High-ranking Democratic Senator Charles Schumer says the U.S. government should stand in the way of CNOOC's $15.1-billion deal to buy Nexen unless China lives up to promises it has already made to open its market to U.S. companies.
CNOOC — the China National Offshore Oil Corp. — is a state-owned oil company.
The New York senator, a noted opponent of China's international trade policies, told U.S. Treasury Secretary Timothy Geithner that the U.S. should block the takeover of Calgary-based Nexen unless China lives up to its free trade commitments.
"It is rare that we have so much leverage to exert upon China," Schumer said. "We should not let this window of opportunity pass us by. At some point, we have to put our foot down over China’s refusal to play by the rules of free trade."
The committee on foreign investment in the United States, headed up by Geithner, has the authority to approve or decline foreign takeovers involving U.S. assets based on national security concerns.
Approximately 10 per cent of Nexen's assets are U.S.-based, primarily oil wells in the Gulf of Mexico.
"I respectfully urge you, in your capacity as chairman of the committee on foreign investment in the United States, to withhold approval of this transaction to ensure U.S. companies reciprocal treatment," Schumer said in the letter.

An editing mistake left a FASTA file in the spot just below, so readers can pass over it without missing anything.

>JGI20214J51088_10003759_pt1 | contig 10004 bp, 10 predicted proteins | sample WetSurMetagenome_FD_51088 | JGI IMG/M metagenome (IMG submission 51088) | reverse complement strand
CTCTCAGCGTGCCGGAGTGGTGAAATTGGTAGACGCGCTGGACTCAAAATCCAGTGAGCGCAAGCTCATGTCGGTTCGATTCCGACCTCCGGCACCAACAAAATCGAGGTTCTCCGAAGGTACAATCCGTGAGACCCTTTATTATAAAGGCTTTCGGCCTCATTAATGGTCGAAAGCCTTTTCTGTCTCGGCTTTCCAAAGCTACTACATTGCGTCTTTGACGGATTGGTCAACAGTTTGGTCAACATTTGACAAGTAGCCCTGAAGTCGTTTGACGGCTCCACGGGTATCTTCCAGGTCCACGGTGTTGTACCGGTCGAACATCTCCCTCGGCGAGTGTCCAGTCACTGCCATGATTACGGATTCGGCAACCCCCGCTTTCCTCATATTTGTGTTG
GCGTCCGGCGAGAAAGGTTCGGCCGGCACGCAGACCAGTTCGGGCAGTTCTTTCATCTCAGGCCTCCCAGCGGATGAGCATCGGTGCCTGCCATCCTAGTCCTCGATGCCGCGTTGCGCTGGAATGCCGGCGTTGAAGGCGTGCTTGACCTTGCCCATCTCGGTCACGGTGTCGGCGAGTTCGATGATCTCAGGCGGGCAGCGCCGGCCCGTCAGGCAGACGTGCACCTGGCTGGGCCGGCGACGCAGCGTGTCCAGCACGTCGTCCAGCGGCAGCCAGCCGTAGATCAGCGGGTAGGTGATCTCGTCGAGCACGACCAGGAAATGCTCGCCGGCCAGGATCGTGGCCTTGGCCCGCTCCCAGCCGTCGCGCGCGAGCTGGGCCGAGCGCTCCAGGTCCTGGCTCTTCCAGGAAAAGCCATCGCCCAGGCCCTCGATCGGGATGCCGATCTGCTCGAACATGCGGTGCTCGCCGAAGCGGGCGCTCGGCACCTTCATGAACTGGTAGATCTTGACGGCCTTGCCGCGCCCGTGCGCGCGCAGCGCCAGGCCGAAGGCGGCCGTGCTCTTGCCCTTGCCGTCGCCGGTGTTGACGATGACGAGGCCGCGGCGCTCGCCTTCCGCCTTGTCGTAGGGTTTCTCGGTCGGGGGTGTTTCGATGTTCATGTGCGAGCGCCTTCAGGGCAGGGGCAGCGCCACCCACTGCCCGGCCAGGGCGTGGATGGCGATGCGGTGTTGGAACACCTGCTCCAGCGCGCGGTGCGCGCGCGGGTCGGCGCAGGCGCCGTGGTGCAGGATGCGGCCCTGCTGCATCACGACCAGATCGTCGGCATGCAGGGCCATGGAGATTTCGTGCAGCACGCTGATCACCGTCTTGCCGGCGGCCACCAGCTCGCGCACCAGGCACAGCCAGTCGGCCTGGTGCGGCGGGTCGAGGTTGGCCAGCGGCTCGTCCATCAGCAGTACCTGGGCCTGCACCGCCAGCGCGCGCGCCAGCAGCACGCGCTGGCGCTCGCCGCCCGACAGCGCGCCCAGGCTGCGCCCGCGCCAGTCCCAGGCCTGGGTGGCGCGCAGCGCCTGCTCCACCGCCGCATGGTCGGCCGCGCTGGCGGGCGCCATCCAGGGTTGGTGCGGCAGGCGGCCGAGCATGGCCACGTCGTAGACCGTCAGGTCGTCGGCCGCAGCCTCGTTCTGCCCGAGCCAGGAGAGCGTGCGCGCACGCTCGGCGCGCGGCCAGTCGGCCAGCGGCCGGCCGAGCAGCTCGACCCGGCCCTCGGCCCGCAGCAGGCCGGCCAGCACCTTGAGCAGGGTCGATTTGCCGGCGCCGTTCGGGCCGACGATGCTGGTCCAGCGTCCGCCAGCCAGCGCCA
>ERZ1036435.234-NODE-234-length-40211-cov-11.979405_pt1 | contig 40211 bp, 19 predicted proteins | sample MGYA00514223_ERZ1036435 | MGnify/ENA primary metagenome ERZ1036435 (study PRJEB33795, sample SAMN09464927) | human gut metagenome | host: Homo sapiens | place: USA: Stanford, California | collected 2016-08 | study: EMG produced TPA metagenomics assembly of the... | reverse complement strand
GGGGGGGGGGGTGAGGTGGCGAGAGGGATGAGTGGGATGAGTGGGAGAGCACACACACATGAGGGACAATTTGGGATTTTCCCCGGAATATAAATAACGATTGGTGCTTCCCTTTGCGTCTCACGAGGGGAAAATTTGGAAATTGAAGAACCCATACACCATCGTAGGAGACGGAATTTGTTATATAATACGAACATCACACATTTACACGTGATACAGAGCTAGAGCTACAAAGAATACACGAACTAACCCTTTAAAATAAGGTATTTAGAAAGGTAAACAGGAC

Schumer is a staunch opponent of China's fiscal policies. Among other things, Schumer accuses China of keeping the value of its currency, the yuan, artificially low, which supports the domestic manufacturing industry. He also noted in his letter on Friday that China is on the U.S. government's "priority watch list" for repeated violations of intellectual property laws.
"There is a long list of issues where, despite positive steps, progress has been all too slow. China has too often committed to further negotiations, which too often have not resulted in concrete action," Schumer said.
NDP asks for hearings into purchase
New Democrat MPs Peter Julian and Hélène LeBlanc, meanwhile, have written a letter to the chairs of the standing committees on natural resources and industry, asking them to convene hearings into the $15.1-billion deal.
"The size and scope of this transaction raises important questions and Canadians deserve the opportunity to seek clarity on the commitments that CNOOC is making on protecting jobs, contributing to the community and consulting affected First Nations," the MPs wrote.
Although Nexen's board is recommending the takeover, it must also be approved by shareholders and pass various regulatory bodies. In particular, the deal will require the federal government's sign-off under the Investment Canada Act, which requires some foreign takeovers of Canadian companies to pass the "net benefit test" of being deemed a useful contribution to the economy.